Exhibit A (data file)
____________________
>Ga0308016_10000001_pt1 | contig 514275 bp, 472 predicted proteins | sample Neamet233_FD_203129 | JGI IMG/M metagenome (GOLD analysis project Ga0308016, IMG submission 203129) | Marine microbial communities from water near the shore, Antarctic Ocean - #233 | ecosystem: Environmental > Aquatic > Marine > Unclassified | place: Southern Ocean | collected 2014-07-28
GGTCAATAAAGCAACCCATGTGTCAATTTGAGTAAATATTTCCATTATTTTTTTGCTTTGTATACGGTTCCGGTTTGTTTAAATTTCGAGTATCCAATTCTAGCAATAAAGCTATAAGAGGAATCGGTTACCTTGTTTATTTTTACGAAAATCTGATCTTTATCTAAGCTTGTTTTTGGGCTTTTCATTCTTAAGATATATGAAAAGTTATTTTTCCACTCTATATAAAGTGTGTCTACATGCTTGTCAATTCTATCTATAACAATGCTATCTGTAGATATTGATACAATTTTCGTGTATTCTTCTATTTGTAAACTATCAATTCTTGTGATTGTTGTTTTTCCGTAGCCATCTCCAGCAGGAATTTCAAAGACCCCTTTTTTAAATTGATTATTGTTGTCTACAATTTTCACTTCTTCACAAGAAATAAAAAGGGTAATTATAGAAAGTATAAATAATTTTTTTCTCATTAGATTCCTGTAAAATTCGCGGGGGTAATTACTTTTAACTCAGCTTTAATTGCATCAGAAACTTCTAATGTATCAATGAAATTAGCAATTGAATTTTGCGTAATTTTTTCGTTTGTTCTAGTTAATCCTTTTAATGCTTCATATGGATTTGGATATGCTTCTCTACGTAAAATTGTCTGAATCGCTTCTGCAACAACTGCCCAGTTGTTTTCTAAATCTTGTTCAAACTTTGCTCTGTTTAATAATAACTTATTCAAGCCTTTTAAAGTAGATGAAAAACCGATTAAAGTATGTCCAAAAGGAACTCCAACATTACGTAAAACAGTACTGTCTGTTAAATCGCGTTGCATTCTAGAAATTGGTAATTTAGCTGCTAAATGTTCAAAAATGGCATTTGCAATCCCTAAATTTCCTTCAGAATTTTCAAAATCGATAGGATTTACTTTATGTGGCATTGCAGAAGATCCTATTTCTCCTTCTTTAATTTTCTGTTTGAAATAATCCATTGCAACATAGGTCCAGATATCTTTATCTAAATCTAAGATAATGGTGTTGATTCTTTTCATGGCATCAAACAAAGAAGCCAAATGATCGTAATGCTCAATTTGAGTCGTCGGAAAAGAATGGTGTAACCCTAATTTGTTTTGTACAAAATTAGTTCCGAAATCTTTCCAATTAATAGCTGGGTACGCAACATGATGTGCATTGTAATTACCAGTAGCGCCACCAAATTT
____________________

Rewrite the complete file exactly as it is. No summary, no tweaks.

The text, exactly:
>Ga0308016_10000001_pt1 | contig 514275 bp, 472 predicted proteins | sample Neamet233_FD_203129 | JGI IMG/M metagenome (GOLD analysis project Ga0308016, IMG submission 203129) | Marine microbial communities from water near the shore, Antarctic Ocean - #233 | ecosystem: Environmental > Aquatic > Marine > Unclassified | place: Southern Ocean | collected 2014-07-28
GGTCAATAAAGCAACCCATGTGTCAATTTGAGTAAATATTTCCATTATTTTTTTGCTTTGTATACGGTTCCGGTTTGTTTAAATTTCGAGTATCCAATTCTAGCAATAAAGCTATAAGAGGAATCGGTTACCTTGTTTATTTTTACGAAAATCTGATCTTTATCTAAGCTTGTTTTTGGGCTTTTCATTCTTAAGATATATGAAAAGTTATTTTTCCACTCTATATAAAGTGTGTCTACATGCTTGTCAATTCTATCTATAACAATGCTATCTGTAGATATTGATACAATTTTCGTGTATTCTTCTATTTGTAAACTATCAATTCTTGTGATTGTTGTTTTTCCGTAGCCATCTCCAGCAGGAATTTCAAAGACCCCTTTTTTAAATTGATTATTGTTGTCTACAATTTTCACTTCTTCACAAGAAATAAAAAGGGTAATTATAGAAAGTATAAATAATTTTTTTCTCATTAGATTCCTGTAAAATTCGCGGGGGTAATTACTTTTAACTCAGCTTTAATTGCATCAGAAACTTCTAATGTATCAATGAAATTAGCAATTGAATTTTGCGTAATTTTTTCGTTTGTTCTAGTTAATCCTTTTAATGCTTCATATGGATTTGGATATGCTTCTCTACGTAAAATTGTCTGAATCGCTTCTGCAACAACTGCCCAGTTGTTTTCTAAATCTTGTTCAAACTTTGCTCTGTTTAATAATAACTTATTCAAGCCTTTTAAAGTAGATGAAAAACCGATTAAAGTATGTCCAAAAGGAACTCCAACATTACGTAAAACAGTACTGTCTGTTAAATCGCGTTGCATTCTAGAAATTGGTAATTTAGCTGCTAAATGTTCAAAAATGGCATTTGCAATCCCTAAATTTCCTTCAGAATTTTCAAAATCGATAGGATTTACTTTATGTGGCATTGCAGAAGATCCTATTTCTCCTTCTTTAATTTTCTGTTTGAAATAATCCATTGCAACATAGGTCCAGATATCTTTATCTAAATCTAAGATAATGGTGTTGATTCTTTTCATGGCATCAAACAAAGAAGCCAAATGATCGTAATGCTCAATTTGAGTCGTCGGAAAAGAATGGTGTAACCCTAATTTGTTTTGTACAAAATTAGTTCCGAAATCTTTCCAATTAATAGCTGGGTACGCAACATGATGTGCATTGTAATTACCAGTAGCGCCACCAAATTT